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Department of Health and Human Services

News from the National Institutes of Health

NIH Research News


Key: Meeting M      Journal J      Funder F

Showing releases 76-98 out of 98.

<< < 1 | 2 | 3 | 4

Public Release: 29-Apr-2015
Nature
Brain circuitry for positive vs. negative memories discovered in mice
Neuroscientists have discovered brain circuitry for encoding positive and negative learned associations in mice. After finding that two circuits showed opposite activity following fear and reward learning, the researchers proved that this divergent activity causes either avoidance or reward-driven behaviors. They used cutting-edge optical-genetic tools to pinpoint these mechanisms critical to survival, which are also implicated in mental illness.
NIH/National Institute of Mental Health

Contact: Jules Asher
NIMHpress@nih.gov
301-443-4536
NIH/National Institute of Mental Health

Public Release: 25-Apr-2015
Pediatric Academic Societies Annual Meeting
New England Journal of Medicine
Two treatments yield similar results for children after cardiac arrest
A large-scale, multicenter study has shown that emergency body cooling does not improve survival rates or reduce brain injury in infants and children with out-of-hospital cardiac arrest more than normal temperature control. Until now, this treatment has not been studied in infants or children admitted to hospitals with cardiac arrest.
NIH/National Heart, Lung, and Blood Institute

Contact: NHLBI Engagement and Media Relations Branch
NHLBI_NEWS@nih.gov
301-496-4236
NIH/National Heart, Lung and Blood Institute

Public Release: 20-Apr-2015
Nature
Drugs that activate brain stem cells may reverse multiple sclerosis
Two drugs already on the market -- an antifungal and a steroid -- may potentially take on new roles as treatments for multiple sclerosis. According to a study published in Nature today, researchers discovered that these drugs may activate stem cells in the brain to stimulate myelin-producing cells and repair white matter, which is damaged in multiple sclerosis. The study was partially funded by the National Institute of Neurological Disorders and Stroke, part of the National Institutes of Health.
NIH/National Institute of Neurological Disorders and Stroke, New York Stem Cell Foundation, Myelin Repair Foundation

Contact: Barbara McMakin
nindspressteam@ninds.nih.gov
NIH/National Institute of Neurological Disorders and Stroke

Public Release: 20-Apr-2015
American Journal of Tropical Medicine and Hygiene
Global pandemic of fake medicines poses urgent risk, scientists say
Poor quality medicines are an urgent threat that could undermine decades of successful efforts to combat HIV/AIDS, malaria and TB, according to the editors of a journal supplement published today. Scientists report up to 41 percent of specimens failed to meet quality standards in global studies of about 17,000 drug samples. Seventeen articles are included in the supplement 'The Global Pandemic of Falsified Medicines,' published by The American Journal of Tropical Medicine and Hygiene.
NIH/Fogarty International Center, Bill & Melinda Gates Foundation, New Venture Fund

Contact: Ann Puderbaugh
ann.puderbaugh@nih.gov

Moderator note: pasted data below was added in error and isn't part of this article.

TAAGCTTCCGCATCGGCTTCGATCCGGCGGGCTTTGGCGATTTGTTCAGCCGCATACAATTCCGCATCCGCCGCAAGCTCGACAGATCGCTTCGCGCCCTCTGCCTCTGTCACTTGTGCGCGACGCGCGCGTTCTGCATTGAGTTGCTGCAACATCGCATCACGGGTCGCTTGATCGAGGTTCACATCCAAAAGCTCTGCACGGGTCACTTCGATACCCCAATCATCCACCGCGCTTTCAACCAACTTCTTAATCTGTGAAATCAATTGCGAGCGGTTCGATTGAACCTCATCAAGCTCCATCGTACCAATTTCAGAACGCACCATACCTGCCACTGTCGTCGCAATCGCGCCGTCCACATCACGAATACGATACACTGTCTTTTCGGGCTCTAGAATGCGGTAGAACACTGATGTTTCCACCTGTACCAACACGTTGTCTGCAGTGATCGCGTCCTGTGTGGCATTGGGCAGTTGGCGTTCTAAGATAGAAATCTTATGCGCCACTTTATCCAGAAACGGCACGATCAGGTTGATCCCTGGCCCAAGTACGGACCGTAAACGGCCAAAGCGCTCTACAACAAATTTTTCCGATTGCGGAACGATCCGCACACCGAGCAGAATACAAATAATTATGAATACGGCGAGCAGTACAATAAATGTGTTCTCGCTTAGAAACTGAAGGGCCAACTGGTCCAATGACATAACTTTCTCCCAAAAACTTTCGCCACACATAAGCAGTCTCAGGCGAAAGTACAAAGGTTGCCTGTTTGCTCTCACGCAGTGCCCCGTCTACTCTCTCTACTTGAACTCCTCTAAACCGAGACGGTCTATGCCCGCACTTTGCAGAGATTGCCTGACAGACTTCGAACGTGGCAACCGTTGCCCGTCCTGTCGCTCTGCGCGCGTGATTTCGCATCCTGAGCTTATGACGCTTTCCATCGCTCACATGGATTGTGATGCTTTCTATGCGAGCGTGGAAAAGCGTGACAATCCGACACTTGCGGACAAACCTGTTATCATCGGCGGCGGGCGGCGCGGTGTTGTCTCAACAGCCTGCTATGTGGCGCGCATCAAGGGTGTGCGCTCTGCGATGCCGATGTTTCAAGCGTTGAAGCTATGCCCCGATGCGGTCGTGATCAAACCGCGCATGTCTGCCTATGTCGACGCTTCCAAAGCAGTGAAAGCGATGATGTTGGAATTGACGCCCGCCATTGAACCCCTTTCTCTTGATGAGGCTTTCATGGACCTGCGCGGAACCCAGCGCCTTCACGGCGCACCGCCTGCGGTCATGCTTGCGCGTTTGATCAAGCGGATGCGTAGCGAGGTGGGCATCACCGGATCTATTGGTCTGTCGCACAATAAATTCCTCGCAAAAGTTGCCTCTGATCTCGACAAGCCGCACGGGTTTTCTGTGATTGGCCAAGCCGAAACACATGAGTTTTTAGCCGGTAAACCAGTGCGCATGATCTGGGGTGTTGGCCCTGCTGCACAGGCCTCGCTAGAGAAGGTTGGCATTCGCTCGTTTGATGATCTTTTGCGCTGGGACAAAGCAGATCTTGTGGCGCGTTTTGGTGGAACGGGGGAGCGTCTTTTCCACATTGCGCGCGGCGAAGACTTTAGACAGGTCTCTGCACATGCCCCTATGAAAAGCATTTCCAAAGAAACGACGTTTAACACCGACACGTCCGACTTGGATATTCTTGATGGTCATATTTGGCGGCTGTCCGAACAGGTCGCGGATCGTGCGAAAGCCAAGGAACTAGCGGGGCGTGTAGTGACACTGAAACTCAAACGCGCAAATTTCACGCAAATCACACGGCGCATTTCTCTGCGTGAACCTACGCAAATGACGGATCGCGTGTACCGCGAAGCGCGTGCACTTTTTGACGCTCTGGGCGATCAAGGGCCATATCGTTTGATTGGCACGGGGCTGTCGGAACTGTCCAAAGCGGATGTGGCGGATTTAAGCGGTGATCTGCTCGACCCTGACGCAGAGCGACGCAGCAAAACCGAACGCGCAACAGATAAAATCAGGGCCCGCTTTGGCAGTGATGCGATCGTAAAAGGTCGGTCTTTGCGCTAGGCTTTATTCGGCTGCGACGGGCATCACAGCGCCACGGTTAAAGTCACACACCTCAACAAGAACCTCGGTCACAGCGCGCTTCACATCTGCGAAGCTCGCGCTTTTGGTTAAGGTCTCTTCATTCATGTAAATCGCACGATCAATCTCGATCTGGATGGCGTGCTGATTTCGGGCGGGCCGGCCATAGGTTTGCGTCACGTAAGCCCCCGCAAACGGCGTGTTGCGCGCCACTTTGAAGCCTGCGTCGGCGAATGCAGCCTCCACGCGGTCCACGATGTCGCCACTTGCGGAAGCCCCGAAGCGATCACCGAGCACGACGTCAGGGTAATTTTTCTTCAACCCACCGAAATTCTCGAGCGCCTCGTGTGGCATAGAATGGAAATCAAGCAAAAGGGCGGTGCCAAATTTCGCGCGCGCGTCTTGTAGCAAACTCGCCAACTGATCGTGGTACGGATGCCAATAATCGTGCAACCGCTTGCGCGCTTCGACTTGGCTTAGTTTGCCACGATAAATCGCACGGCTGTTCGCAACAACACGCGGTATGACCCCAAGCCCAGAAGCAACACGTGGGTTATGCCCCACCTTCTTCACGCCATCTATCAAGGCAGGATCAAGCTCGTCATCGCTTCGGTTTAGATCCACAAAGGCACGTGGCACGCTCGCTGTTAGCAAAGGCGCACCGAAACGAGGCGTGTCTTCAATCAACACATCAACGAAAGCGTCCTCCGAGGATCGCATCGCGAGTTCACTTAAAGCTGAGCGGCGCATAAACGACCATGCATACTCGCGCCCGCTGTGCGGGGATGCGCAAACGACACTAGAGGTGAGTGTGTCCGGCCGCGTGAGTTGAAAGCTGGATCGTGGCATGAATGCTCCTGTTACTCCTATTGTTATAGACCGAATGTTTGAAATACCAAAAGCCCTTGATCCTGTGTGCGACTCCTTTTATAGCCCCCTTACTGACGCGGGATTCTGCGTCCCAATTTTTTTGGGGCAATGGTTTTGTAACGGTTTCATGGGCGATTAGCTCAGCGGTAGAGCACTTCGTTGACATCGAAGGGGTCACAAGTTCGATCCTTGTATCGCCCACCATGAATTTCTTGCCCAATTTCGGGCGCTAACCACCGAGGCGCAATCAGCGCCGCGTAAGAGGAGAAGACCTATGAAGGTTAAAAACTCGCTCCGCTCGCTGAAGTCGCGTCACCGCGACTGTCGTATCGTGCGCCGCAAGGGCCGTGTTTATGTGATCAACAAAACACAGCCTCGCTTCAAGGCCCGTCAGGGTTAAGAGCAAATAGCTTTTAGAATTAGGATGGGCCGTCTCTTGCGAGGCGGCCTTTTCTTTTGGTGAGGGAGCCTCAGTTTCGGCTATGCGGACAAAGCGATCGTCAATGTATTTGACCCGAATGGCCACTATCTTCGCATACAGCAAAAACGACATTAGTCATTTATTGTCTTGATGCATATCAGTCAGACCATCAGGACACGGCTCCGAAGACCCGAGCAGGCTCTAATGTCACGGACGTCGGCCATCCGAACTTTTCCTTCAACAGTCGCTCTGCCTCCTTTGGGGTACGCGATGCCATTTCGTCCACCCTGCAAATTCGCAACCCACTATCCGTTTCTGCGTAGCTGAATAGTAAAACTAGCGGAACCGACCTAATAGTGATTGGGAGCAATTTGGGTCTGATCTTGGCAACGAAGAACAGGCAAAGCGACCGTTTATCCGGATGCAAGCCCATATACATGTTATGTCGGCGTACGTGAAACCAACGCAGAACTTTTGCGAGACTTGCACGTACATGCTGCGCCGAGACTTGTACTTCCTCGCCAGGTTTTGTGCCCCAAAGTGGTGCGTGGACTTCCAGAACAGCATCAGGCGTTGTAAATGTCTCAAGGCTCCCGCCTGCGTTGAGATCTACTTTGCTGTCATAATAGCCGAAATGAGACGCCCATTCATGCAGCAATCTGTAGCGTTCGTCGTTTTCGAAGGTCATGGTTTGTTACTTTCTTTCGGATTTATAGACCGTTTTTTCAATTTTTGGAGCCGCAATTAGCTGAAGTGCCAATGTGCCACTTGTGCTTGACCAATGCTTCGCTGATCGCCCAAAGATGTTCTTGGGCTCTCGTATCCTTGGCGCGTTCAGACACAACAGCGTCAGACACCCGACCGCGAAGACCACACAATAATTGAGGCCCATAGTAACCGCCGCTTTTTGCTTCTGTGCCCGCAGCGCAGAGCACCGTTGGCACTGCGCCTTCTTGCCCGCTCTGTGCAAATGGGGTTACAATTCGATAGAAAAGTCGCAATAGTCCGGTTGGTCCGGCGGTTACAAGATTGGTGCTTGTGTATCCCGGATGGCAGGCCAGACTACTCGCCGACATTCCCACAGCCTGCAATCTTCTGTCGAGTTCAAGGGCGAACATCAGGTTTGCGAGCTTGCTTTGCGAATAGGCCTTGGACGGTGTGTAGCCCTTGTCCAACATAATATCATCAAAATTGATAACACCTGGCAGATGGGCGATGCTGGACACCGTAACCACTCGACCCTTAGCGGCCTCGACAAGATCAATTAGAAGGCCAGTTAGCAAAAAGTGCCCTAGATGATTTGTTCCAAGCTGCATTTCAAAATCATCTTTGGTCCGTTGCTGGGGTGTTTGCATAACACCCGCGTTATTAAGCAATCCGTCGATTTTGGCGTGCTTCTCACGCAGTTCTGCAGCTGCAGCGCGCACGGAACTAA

301-402-8614
NIH/Fogarty International Center

Public Release: 15-Apr-2015
NIH launches largest clinical trial focused on HIV-related cardiovascular disease
Researchers have begun enrolling participants in a multicenter international clinical trial to test whether a statin can reduce the risk of heart disease in people with HIV infection, who are up to twice as likely as people without HIV infection to have heart disease. The trial is supported by the National Heart, Lung, and Blood Institute and the National Institute of Allergy and Infectious Diseases, both part of the National Institutes of Health.
NIH/National Heart, Lung, and Blood Institute, NIH/National Institute of Allergy and Infectious Diseases

Contact: Laura S. Leifman
laura.sivitz@nih.gov
301-402-1663
NIH/National Institute of Allergy and Infectious Diseases

Public Release: 13-Apr-2015
NIH, South African Medical Research Council award $8 million in HIV, TB grants
NIH and the South African Medical Research Council are awarding 31 grants to US and South African scientists to support research targeting HIV/AIDS, tuberculosis and HIV-related co-morbidities and cancers. The awards, which total $8 million in first-year funding, are the first to be issued through the South Africa-US Program for Collaborative Biomedical Research.
NIH/National Institute of Allergy and Infectious Diseases

Contact: Kathy Stover
niaidnews@niaid.nih.gov
301-402-1663
NIH/National Institute of Allergy and Infectious Diseases

Public Release: 13-Apr-2015
NIH still active in Gulf region 5 years after oil spill
Five years after the Deepwater Horizon oil rig explosion, researchers at the National Institutes of Health are actively working with Gulf region community partners, to learn if any human health problems resulted from the disaster and establish a new research response plan to be better prepared for future disasters.
NIH/National Institute of Environmental Health Sciences, National Institutes of Health

Contact: Robin Mackar
rmackar@niehs.nih.gov
919-541-0073
NIH/National Institute of Environmental Health Sciences

Public Release: 9-Apr-2015
NIH funds 9 antimicrobial resistance diagnostics projects